Public Outreach Sessions and Naloxone – Caroline County
Caroline County’s Community Awareness Presentation aims to premier a video highlighting the severity of the opioid and heroin crisis in Caroline County and throughout Maryland in an accessible format. The event is intended to initiate dialog about addiction and how it can impact anyone regardless of age, gender, or socioeconomic status in order to reduce stigma and to mobilize the community to take action.
The presentation consists of three parts—a naloxone training before and after the video, and then time for storytelling during which, for example, two parents shared their experiences with having kids in recovery. There are also resource tables and staff on hand to answer questions.
It’s organized and sponsored by the Education Prevention sub-committee of the Local Drug and Alcohol Abuse Council (LDAAC). The Caroline County LDAAC has representation from over 35 organizations in the County and serves as the Opioid Intervention Team. The Education Prevention sub-committee is made up of a member from the county’s health department, emergency director, program director for the drug court, and citizen members, all who have varied perspectives on how the community can address this crisis. In addition to the LDAAC, representatives from different state agencies have attended these presentations, including the Caroline County Sheriff’s Office and the State’s Attorney’s office. Local firehouses are a good location to hold these events for multiple reasons 1) they provide an opportunity to address potential stigma around substance abuse disorder within the local responder community, 2) they provide credibility for the event and allows the local fire departments to use their branding and take ownership; and 3) in some of the smaller communities, firehouses may be the sole “community” center available. To date, there have been eight Caroline County’s Community Awareness Presentations at firehouses in Caroline County, with participation ranging from 40-150 people attending and an additional 200 people have been trained in naloxone administration.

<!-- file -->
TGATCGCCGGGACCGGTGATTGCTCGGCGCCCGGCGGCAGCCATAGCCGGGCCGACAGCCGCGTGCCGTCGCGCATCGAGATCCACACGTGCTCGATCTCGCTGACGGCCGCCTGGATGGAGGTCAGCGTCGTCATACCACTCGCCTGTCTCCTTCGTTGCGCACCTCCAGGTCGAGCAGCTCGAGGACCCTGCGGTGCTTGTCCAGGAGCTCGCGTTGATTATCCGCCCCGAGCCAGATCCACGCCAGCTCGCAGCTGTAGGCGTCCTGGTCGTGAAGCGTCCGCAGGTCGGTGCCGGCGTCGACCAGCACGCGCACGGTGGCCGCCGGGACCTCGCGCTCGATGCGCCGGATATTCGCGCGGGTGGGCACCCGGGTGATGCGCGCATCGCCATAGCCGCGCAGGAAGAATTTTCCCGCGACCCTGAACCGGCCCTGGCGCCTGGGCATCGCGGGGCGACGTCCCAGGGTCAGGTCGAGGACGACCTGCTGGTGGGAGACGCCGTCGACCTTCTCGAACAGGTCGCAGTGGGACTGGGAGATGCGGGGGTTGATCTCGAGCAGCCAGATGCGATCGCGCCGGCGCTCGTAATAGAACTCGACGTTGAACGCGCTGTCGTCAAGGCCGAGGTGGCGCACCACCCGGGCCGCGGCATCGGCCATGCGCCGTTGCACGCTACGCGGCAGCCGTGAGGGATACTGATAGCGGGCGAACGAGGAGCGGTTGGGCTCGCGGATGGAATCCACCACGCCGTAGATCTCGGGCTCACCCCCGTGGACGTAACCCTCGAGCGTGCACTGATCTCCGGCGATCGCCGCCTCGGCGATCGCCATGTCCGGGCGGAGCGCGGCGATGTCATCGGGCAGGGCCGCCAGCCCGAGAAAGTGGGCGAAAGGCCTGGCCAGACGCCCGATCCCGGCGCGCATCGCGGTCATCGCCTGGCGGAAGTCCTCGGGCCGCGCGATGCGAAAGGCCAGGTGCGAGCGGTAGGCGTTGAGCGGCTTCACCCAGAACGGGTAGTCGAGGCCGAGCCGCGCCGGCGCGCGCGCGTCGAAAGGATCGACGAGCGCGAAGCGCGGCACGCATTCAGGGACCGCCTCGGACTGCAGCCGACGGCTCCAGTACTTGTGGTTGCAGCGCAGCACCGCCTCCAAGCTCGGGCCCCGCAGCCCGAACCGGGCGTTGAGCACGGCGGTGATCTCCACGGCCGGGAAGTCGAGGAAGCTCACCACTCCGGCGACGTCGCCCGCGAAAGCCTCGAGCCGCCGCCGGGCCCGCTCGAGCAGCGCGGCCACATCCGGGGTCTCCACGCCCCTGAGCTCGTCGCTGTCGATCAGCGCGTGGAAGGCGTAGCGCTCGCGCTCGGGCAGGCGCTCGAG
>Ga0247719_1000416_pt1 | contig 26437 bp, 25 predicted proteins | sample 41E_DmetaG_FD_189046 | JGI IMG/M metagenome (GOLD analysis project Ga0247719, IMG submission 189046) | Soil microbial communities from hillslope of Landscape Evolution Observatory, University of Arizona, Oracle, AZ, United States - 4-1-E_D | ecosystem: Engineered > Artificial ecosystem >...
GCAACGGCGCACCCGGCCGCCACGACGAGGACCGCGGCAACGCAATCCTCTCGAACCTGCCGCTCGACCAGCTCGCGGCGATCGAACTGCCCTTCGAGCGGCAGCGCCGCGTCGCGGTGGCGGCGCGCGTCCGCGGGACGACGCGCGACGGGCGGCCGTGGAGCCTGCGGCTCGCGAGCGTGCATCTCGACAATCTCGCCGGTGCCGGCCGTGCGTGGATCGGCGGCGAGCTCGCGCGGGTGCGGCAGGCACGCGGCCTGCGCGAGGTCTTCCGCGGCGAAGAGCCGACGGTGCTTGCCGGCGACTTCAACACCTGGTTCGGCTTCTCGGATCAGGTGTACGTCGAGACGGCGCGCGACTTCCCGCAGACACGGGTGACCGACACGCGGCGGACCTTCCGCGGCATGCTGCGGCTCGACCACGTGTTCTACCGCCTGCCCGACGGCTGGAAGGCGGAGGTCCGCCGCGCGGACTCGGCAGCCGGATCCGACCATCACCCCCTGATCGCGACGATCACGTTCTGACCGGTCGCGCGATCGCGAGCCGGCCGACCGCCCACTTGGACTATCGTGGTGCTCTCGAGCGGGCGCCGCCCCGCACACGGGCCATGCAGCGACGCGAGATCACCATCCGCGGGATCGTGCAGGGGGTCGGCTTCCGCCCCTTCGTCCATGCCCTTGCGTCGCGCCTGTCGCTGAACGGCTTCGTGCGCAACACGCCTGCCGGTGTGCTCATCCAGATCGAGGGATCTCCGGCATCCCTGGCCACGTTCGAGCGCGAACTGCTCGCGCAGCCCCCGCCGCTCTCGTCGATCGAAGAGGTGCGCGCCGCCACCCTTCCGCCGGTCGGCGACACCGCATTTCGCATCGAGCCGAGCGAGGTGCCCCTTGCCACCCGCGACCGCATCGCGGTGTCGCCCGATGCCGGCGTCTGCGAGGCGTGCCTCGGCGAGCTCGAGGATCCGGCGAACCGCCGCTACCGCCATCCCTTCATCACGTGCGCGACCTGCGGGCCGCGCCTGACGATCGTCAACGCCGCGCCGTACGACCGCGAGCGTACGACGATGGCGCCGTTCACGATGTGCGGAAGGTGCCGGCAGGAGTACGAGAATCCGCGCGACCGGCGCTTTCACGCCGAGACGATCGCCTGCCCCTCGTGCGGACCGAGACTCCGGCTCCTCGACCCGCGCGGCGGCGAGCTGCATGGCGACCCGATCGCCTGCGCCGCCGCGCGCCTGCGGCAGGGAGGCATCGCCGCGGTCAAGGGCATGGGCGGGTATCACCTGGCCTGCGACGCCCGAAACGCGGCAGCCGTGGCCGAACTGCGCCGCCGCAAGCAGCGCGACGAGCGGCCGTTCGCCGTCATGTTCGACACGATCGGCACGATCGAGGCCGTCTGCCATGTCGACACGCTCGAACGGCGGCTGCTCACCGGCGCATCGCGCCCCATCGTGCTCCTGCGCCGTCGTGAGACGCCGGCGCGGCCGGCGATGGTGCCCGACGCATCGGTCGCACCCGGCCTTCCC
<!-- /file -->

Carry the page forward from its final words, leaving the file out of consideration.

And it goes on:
The presentations have proven their power to raise awareness about the heroin and opioid crisis and to bring the community together to be trained on naloxone administration. The participation of multiple state agencies and the LDAAC demonstrates how the three focus areas – prevention, treatment, and enforcement – are being addressed by these agencies simultaneously. Community engagement is another crucial part of these events with speakers sharing their stories and humanizing the epidemic.
Interested in learning more? Contact:
Sara B. Visintainer
Chief of Staff, Caroline County Commissioners Office